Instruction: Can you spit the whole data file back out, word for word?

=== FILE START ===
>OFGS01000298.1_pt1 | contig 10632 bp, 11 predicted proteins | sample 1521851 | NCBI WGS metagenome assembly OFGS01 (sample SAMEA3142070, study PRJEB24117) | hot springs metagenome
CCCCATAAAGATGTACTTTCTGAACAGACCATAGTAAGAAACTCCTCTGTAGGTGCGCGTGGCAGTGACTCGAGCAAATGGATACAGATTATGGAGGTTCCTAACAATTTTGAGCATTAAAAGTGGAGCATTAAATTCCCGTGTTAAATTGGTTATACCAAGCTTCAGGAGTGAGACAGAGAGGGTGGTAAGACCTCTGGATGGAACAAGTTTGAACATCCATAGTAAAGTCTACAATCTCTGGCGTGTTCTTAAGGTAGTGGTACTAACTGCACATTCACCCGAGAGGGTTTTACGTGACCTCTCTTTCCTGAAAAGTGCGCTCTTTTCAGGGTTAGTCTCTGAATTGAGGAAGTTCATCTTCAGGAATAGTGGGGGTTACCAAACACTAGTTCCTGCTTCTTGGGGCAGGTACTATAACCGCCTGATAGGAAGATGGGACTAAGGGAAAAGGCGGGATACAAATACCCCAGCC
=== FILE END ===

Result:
>OFGS01000298.1_pt1 | contig 10632 bp, 11 predicted proteins | sample 1521851 | NCBI WGS metagenome assembly OFGS01 (sample SAMEA3142070, study PRJEB24117) | hot springs metagenome
CCCCATAAAGATGTACTTTCTGAACAGACCATAGTAAGAAACTCCTCTGTAGGTGCGCGTGGCAGTGACTCGAGCAAATGGATACAGATTATGGAGGTTCCTAACAATTTTGAGCATTAAAAGTGGAGCATTAAATTCCCGTGTTAAATTGGTTATACCAAGCTTCAGGAGTGAGACAGAGAGGGTGGTAAGACCTCTGGATGGAACAAGTTTGAACATCCATAGTAAAGTCTACAATCTCTGGCGTGTTCTTAAGGTAGTGGTACTAACTGCACATTCACCCGAGAGGGTTTTACGTGACCTCTCTTTCCTGAAAAGTGCGCTCTTTTCAGGGTTAGTCTCTGAATTGAGGAAGTTCATCTTCAGGAATAGTGGGGGTTACCAAACACTAGTTCCTGCTTCTTGGGGCAGGTACTATAACCGCCTGATAGGAAGATGGGACTAAGGGAAAAGGCGGGATACAAATACCCCAGCC